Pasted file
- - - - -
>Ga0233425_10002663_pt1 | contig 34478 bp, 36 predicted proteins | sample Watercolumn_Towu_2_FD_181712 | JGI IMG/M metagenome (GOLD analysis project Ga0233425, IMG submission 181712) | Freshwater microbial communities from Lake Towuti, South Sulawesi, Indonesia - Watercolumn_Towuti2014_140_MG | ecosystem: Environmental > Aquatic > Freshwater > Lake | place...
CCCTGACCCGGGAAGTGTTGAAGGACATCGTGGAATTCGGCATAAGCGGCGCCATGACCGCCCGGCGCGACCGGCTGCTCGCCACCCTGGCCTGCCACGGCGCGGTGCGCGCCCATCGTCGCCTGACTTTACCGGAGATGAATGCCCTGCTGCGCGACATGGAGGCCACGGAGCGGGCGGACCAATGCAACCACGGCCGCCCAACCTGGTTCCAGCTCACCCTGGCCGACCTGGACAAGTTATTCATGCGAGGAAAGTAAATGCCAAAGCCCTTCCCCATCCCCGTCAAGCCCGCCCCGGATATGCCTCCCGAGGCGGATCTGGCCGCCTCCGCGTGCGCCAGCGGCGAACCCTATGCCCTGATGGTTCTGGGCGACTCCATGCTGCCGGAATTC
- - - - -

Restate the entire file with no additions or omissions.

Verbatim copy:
>Ga0233425_10002663_pt1 | contig 34478 bp, 36 predicted proteins | sample Watercolumn_Towu_2_FD_181712 | JGI IMG/M metagenome (GOLD analysis project Ga0233425, IMG submission 181712) | Freshwater microbial communities from Lake Towuti, South Sulawesi, Indonesia - Watercolumn_Towuti2014_140_MG | ecosystem: Environmental > Aquatic > Freshwater > Lake | place...
CCCTGACCCGGGAAGTGTTGAAGGACATCGTGGAATTCGGCATAAGCGGCGCCATGACCGCCCGGCGCGACCGGCTGCTCGCCACCCTGGCCTGCCACGGCGCGGTGCGCGCCCATCGTCGCCTGACTTTACCGGAGATGAATGCCCTGCTGCGCGACATGGAGGCCACGGAGCGGGCGGACCAATGCAACCACGGCCGCCCAACCTGGTTCCAGCTCACCCTGGCCGACCTGGACAAGTTATTCATGCGAGGAAAGTAAATGCCAAAGCCCTTCCCCATCCCCGTCAAGCCCGCCCCGGATATGCCTCCCGAGGCGGATCTGGCCGCCTCCGCGTGCGCCAGCGGCGAACCCTATGCCCTGATGGTTCTGGGCGACTCCATGCTGCCGGAATTC